A while back I shared an article where we challenged our readers to run a mile every day. I ran a mile every day for 6 months and took 2 months off. I’ll tell you something, the way I felt while I wasn’t running wasn’t a good feeling.
The first month of my running hiatus was pretty cool. I had felt good, I worked on gaining more muscle than cardio and am now able to bench 60 pounds. I can do push-ups like I’ve never done before and I turn some heads when I flex my legs, not to burst my own bubble but I’m very proud of myself for what I’ve accomplished but my lack of cardio has come at a high cost.
I’ve shared several times that the last place anyone will ever lose weight at is your middle body. Your stomach is the first place to pack on fat and the last place to let it go. You can do as many ab workouts as you want, your body will delete fat from your arms, legs, thighs, butt, breast and last- stomach.
The best way to shave off fat and keep it off is cardio in my opinion. Now I know we can lift weights fast enough and well enough that your cardio can keep up with you without actually running or cycling but I’m not that type of fitness guru.
The first place I packed on fat after my first month off from running was my stomach. My flatter belly began to bulge and I began to realize this more as I grew closer to two months without running. I realized that running burned a lot of fat and kept fat off of me but also helped me digest faster and eat more. The more I ate the faster it came out of me due to running.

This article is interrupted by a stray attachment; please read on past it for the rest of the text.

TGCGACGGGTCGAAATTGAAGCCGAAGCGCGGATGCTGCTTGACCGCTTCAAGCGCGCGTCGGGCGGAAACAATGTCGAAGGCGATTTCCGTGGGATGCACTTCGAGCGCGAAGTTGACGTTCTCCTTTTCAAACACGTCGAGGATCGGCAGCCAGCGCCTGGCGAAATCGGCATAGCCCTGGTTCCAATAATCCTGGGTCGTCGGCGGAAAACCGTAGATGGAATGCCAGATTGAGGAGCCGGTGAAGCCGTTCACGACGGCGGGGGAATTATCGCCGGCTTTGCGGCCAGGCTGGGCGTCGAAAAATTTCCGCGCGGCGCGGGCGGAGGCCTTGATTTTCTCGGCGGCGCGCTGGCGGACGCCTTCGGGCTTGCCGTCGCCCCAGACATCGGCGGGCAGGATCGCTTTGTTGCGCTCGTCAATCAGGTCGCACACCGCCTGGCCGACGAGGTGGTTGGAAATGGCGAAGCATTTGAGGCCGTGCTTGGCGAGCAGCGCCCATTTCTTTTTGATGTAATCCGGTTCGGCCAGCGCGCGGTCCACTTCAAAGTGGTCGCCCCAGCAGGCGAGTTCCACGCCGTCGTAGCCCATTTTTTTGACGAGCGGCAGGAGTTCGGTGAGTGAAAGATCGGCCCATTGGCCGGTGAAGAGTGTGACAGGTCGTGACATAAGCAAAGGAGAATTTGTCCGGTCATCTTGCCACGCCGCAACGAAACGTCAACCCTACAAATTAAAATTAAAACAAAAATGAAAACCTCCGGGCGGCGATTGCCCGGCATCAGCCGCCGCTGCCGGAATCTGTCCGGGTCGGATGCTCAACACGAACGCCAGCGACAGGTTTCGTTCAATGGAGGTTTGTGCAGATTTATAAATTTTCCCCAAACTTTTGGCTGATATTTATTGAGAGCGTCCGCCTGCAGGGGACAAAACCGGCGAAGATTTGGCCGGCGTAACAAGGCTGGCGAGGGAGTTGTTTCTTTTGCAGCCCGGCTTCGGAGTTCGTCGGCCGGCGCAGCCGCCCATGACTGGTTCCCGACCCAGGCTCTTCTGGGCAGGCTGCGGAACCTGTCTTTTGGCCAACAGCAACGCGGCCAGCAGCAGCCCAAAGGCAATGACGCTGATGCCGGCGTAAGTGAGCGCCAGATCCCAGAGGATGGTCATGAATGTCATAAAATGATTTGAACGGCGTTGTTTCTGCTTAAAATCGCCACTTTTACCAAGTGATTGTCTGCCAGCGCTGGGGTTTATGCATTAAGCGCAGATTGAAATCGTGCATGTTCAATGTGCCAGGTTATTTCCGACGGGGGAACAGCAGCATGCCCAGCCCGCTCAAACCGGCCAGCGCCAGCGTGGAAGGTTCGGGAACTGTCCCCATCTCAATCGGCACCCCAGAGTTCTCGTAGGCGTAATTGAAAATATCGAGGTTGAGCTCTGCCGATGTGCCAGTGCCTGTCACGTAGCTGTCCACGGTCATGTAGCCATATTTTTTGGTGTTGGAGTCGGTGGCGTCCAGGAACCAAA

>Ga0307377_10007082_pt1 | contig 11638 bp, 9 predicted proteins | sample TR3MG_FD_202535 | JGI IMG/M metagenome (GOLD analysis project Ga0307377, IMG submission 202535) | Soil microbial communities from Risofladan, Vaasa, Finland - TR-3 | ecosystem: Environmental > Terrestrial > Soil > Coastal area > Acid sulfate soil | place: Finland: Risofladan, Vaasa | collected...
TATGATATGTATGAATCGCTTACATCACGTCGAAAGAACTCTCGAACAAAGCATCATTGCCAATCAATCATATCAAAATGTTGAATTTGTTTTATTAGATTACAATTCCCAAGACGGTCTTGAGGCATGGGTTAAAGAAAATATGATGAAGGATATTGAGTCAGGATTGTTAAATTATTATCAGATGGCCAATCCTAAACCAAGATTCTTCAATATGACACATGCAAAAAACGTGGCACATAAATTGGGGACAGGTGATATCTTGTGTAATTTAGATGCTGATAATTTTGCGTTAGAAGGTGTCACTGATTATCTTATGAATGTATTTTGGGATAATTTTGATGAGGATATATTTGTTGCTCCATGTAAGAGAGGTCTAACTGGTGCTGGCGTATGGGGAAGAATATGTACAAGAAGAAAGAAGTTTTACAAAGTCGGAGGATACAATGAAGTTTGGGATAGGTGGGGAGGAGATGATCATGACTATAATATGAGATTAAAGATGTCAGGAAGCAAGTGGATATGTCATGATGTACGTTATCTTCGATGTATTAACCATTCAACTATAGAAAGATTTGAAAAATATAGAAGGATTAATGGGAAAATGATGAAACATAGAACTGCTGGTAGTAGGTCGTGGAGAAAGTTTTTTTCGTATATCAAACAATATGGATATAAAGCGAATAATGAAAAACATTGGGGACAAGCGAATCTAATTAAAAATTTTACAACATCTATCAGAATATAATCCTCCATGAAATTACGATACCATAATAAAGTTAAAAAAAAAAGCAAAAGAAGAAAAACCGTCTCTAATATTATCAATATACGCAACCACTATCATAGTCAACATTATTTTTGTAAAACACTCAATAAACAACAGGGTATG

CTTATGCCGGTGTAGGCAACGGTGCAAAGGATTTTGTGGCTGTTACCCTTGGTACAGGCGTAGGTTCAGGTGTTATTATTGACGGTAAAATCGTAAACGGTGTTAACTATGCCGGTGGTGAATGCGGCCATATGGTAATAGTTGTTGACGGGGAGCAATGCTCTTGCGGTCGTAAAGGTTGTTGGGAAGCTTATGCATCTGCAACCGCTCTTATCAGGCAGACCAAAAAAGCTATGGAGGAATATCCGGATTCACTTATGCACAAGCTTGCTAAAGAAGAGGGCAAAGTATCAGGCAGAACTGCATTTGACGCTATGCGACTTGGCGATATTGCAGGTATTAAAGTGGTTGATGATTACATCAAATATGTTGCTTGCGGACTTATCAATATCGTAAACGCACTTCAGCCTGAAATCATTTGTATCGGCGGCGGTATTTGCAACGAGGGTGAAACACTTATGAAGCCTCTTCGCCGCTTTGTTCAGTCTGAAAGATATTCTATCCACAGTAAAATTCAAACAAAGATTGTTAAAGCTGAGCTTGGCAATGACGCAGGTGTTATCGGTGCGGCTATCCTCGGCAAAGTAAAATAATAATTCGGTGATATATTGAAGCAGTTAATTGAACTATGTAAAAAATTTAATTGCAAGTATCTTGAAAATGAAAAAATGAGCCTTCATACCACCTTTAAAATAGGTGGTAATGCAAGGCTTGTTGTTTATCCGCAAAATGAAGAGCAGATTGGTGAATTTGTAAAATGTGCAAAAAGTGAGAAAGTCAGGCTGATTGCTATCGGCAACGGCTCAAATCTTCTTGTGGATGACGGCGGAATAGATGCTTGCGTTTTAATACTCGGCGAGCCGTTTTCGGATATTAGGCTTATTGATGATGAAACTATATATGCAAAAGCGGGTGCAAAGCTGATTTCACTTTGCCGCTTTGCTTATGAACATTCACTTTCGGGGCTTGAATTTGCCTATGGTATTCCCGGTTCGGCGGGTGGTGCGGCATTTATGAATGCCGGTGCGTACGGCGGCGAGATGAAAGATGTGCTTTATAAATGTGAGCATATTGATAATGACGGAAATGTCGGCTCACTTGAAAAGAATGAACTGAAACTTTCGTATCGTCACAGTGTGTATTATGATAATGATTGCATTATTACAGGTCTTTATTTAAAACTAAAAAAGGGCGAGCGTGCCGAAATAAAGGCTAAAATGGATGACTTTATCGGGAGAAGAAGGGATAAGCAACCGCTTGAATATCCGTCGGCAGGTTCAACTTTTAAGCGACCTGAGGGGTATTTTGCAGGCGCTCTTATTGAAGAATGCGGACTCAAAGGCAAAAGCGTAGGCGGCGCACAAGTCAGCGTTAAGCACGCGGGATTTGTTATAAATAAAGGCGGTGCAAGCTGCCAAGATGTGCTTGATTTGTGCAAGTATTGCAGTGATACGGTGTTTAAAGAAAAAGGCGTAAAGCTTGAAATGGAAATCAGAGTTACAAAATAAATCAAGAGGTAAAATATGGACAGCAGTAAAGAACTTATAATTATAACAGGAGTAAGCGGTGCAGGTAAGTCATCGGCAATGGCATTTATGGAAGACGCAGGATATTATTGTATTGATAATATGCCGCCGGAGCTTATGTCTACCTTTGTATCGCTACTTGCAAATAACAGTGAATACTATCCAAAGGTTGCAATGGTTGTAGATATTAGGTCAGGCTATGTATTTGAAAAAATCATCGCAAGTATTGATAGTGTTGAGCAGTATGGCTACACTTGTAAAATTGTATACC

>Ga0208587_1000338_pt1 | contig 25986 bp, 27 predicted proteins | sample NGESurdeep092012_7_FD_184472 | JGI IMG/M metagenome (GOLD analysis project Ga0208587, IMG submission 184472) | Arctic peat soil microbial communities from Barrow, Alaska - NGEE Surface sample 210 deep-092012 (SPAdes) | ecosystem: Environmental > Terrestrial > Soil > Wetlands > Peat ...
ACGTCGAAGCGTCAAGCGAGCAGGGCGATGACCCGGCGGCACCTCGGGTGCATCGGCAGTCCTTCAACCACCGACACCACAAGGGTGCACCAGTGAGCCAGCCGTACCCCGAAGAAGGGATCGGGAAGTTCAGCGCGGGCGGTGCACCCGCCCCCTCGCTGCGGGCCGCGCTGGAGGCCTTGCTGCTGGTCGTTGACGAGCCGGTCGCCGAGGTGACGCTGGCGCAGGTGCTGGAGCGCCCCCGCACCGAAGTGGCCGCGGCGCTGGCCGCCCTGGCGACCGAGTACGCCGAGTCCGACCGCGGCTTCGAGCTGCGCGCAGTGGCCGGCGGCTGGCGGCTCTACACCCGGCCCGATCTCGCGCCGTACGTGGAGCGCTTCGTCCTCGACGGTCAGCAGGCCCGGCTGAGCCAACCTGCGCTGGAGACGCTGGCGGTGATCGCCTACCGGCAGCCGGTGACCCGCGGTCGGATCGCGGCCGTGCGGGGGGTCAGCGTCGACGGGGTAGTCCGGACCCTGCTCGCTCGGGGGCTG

Short of Breath
It didn’t even take 2 weeks before a flight of stairs became a challenge for my lungs. I live in New York City. I walk stairs, run up stairs, and jog ramps every day. There’s always exercise in this city but running every day kept me agile.
A flight of stairs was nothing. Running to catch the train, not a problem. Lifting my backpack over the MTA turnstile- that’s an everyday thing. As the weeks turned into months of a more stagnant lifestyle I began dreading running for the train and even started getting upset about standing on the subway. I always wanted to sit! This leads me to what else happened to me.
I Slowed Down
I wanted to sit everywhere. I hated standing up and I noticed that I became more crabby because I wanted to sleep more. I hated even waking up for work. I also stayed at home more and the gym was the only place where I would force myself to move my body. Let’s bring up sex. I wasn’t as happy to perform because I became lazy!
Lazy, that’s what I became. In every corner of my life, I could lift things bu I couldn’t keep on lifting because of my stamina plummeting. I began to run again because I realized I missed it.
I missed running, I missed being able to run up stairs, I missed having fun in the sack with my husband and I missed feeling great after running a mile. Listen, if I could give one piece of advice is things happen. They really do. Sometimes we have ideas in which we think that running and cardio isn’t necessary and we choose to stop to see what happens.
Now we do this with other things in life, it’s called trial and error.
Now, we can also choose to take advice from others who have been through the trials and not go through the hassle of taking a month or two off from running.
I don’t believe I’ll ever stop running again. I know I won’t do an everyday run, but Monday through Friday I’m going to run. I love the feeling of feeling light like air and fast!
I almost forgot. I began to break out on my face when I stopped running. I hated it!